In early 2011, after ramming through the Illinois Legislature a multi-billion-dollar tax hike, Big Labor Gov. Pat Quinn (D) assured his constituents that the Prairie State was, at last, on “fiscal sound footing” (sic).
But Mr. Quinn is now admitting, effectively, that he was all wet. A new ad campaign sponsored by the Illinois governor featuring “Squeezy the Pension Python” warns that, unless the Prairie State quickly gets control over skyrocketing public employee retirement costs, fiscal catastrophe looms. (See the first link above for more information.)
Compared to his previous blase stance, Mr. Quinn’s current views on Illinois’s fiscal outlook have the benefit of general accuracy. Unfortunately, he has yet to show any interest in curtailing the government union special privileges that are a key contributing factor to out-of-control pension costs and an array of other types of wasteful government spending.
For the past three decades, roughly speaking, Illinois state law has explicitly authorized unions to act as public employees’ monopoly-bargaining agents on matters concerning their pay, benefits, and working conditions. State law has also authorized and encouraged the firing of public employees for refusal to join or pay dues to an unwanted union.
State and local government union bosses have wielded their monopoly power to coerce Illinois cities and school districts into going along with schemes that unjustly burden taxpayers and misallocate resources that should be used to cover the cost of vital public services. For example, as The New York Times reported in September (see the second link above), teacher unions across Illinois have circumvented public policies requiring that 9% of each educator’s paycheck go into a pension fund. Bowing to union officials’ clout, the Chicago School District, for example, “has been paying $130 million a year to cover most of the pension contributions required of teachers, a practice known as ‘pickup.'”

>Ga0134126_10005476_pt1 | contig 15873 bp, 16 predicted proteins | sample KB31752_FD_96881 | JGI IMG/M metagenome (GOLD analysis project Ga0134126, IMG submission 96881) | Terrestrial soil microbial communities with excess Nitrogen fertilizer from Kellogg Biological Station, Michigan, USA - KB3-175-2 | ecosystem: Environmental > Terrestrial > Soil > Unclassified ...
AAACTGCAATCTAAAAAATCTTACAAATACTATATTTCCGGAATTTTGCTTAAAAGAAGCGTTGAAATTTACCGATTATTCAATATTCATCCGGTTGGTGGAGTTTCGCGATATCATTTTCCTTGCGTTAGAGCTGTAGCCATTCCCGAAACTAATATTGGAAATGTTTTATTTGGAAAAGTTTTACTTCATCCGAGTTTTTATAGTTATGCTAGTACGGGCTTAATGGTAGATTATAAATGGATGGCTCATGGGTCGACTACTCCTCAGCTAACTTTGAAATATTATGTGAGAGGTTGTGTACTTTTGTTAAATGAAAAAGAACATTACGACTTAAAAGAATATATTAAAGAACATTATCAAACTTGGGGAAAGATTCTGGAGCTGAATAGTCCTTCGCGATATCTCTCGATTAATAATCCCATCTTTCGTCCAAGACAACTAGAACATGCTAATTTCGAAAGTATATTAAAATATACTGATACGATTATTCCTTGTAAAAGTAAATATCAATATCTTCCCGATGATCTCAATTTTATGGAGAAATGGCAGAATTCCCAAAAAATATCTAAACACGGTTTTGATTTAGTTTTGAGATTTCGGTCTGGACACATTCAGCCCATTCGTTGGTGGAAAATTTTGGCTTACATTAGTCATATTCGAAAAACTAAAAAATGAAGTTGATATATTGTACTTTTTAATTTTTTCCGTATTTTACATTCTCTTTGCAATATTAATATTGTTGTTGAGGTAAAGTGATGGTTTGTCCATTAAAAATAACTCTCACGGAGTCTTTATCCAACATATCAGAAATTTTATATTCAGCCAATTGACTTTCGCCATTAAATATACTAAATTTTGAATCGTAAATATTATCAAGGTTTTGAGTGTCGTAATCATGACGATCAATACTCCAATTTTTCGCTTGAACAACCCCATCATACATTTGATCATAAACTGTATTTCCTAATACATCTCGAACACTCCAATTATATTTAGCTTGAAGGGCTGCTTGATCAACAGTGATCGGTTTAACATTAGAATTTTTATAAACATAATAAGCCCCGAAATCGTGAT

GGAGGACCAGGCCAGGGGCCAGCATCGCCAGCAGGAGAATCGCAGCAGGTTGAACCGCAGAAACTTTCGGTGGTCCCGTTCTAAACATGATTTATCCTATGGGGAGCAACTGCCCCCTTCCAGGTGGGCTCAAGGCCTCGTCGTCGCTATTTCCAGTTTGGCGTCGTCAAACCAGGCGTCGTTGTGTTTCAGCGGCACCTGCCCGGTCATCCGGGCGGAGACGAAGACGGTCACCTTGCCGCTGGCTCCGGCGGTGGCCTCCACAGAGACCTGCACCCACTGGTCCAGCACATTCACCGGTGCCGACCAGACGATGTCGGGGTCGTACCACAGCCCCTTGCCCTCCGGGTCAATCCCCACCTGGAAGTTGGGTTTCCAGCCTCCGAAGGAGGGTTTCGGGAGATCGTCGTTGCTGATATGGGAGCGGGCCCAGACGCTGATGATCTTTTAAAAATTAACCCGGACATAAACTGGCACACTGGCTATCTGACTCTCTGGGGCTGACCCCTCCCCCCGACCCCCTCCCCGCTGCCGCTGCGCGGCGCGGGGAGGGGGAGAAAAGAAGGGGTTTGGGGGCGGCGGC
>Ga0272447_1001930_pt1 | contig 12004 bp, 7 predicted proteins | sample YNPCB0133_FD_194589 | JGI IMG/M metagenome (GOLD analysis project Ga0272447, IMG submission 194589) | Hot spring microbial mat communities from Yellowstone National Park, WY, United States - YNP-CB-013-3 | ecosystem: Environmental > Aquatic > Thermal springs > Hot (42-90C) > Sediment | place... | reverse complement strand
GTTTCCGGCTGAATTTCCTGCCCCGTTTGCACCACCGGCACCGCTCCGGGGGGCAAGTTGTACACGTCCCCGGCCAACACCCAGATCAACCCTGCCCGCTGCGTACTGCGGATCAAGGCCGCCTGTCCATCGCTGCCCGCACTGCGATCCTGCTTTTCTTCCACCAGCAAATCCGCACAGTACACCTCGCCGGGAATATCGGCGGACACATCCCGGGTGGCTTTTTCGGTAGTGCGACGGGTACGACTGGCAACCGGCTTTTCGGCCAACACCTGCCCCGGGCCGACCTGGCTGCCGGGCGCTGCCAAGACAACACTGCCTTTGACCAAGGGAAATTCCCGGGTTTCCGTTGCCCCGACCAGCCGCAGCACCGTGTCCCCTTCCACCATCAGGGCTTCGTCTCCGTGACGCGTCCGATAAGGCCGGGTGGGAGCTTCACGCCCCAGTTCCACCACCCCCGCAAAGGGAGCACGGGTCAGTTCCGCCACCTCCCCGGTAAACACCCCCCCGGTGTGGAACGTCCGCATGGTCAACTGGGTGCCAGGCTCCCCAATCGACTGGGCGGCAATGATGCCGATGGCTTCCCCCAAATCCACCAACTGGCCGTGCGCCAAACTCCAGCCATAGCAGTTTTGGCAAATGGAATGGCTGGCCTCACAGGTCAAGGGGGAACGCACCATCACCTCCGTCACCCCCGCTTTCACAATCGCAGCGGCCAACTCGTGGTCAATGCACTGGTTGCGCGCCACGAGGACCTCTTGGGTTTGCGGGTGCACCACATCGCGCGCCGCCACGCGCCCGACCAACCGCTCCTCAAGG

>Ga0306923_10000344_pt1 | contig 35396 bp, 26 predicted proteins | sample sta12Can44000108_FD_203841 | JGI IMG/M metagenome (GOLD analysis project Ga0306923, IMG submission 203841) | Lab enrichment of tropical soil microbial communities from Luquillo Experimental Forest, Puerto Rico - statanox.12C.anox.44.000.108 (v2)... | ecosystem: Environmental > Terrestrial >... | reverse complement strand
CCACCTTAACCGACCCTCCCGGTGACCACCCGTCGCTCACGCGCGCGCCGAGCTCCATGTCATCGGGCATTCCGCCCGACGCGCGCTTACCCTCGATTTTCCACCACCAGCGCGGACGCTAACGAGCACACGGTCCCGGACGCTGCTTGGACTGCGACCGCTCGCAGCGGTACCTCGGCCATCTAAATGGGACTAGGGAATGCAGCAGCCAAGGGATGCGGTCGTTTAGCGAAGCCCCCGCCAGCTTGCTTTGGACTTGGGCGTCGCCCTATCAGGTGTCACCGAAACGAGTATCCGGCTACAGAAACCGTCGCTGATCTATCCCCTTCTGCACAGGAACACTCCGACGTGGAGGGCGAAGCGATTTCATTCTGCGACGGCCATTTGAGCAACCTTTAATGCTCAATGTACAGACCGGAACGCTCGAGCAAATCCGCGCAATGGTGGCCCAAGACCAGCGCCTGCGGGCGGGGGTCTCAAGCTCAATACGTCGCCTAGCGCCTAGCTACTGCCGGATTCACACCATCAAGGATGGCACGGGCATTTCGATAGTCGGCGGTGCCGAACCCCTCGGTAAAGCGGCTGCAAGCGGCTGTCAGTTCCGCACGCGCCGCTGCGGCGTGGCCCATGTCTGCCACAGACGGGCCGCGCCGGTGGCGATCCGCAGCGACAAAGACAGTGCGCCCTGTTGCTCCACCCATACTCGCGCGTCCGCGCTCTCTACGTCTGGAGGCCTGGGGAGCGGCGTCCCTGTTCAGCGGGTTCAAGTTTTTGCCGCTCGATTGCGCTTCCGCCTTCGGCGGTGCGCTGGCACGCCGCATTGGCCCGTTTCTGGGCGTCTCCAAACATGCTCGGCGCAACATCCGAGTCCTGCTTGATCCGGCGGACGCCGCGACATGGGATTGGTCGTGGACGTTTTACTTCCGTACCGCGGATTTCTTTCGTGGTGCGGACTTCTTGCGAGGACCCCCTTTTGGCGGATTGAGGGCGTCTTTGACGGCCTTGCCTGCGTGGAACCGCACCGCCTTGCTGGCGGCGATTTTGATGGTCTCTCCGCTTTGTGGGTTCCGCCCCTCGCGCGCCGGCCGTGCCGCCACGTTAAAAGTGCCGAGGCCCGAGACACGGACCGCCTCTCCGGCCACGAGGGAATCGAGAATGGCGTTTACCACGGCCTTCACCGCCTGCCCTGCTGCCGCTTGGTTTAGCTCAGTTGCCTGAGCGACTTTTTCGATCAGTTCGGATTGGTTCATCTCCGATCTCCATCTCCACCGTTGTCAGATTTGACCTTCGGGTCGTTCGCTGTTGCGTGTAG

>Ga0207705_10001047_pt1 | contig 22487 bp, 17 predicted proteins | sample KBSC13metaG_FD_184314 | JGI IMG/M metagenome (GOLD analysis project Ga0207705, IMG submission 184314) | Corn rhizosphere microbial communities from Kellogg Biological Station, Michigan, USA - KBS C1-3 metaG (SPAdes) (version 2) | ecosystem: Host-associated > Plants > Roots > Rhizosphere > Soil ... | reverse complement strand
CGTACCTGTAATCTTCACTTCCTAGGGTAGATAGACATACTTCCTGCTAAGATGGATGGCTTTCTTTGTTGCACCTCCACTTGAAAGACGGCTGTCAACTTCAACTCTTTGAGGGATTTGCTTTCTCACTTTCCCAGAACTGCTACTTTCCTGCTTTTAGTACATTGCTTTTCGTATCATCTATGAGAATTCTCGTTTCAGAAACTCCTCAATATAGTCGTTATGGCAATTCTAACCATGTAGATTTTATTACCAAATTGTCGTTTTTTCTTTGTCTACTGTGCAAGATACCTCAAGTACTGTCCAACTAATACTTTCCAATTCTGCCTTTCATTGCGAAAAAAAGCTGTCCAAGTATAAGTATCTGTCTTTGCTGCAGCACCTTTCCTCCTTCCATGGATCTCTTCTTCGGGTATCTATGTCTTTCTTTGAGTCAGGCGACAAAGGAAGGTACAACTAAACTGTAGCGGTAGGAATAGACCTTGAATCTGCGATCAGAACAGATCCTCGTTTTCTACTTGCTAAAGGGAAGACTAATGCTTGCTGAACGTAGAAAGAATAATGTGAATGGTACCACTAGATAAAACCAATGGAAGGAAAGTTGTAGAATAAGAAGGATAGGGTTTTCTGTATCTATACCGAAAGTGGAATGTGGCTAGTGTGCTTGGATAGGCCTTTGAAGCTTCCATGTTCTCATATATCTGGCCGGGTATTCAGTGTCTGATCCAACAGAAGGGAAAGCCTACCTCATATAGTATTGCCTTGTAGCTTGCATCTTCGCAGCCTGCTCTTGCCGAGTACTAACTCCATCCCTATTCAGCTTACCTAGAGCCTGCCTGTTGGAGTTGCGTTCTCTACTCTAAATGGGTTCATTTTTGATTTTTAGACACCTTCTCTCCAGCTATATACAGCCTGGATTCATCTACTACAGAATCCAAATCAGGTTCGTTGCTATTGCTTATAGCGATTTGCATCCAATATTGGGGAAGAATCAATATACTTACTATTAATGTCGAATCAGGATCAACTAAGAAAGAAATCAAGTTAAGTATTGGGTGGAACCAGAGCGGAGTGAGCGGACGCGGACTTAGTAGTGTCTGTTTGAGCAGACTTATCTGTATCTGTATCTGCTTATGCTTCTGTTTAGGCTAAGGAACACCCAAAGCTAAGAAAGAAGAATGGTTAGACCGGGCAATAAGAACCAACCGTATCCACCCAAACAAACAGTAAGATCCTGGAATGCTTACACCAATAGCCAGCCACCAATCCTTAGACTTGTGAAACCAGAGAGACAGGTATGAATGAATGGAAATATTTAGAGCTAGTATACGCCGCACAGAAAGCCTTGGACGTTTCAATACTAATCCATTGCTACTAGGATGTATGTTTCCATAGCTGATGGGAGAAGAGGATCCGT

One of the simplest and most obvious ways to curtail wasteful public spending in Illinois would be to eliminate government union monopoly bargaining, or at least sharply reduce its scope so school districts and cities could not be strong-armed into acquiescing to indefensible schemes such as the “pickup.” Unfortunately, so far Pat Quinn hasn’t even discussed a monopoly-bargaining rollback as a part of the solution to Illinois’s pension crisis.
The “Squeezy the Pension Python” ad campaign has been derided as childish, but at least it is calling attention to a serious problem. Now it is time for the governor and Illinois legislators to get serious about crafting a solution. Rolling back government union bosses’ unwarranted special privileges must be a major part of any viable reform package.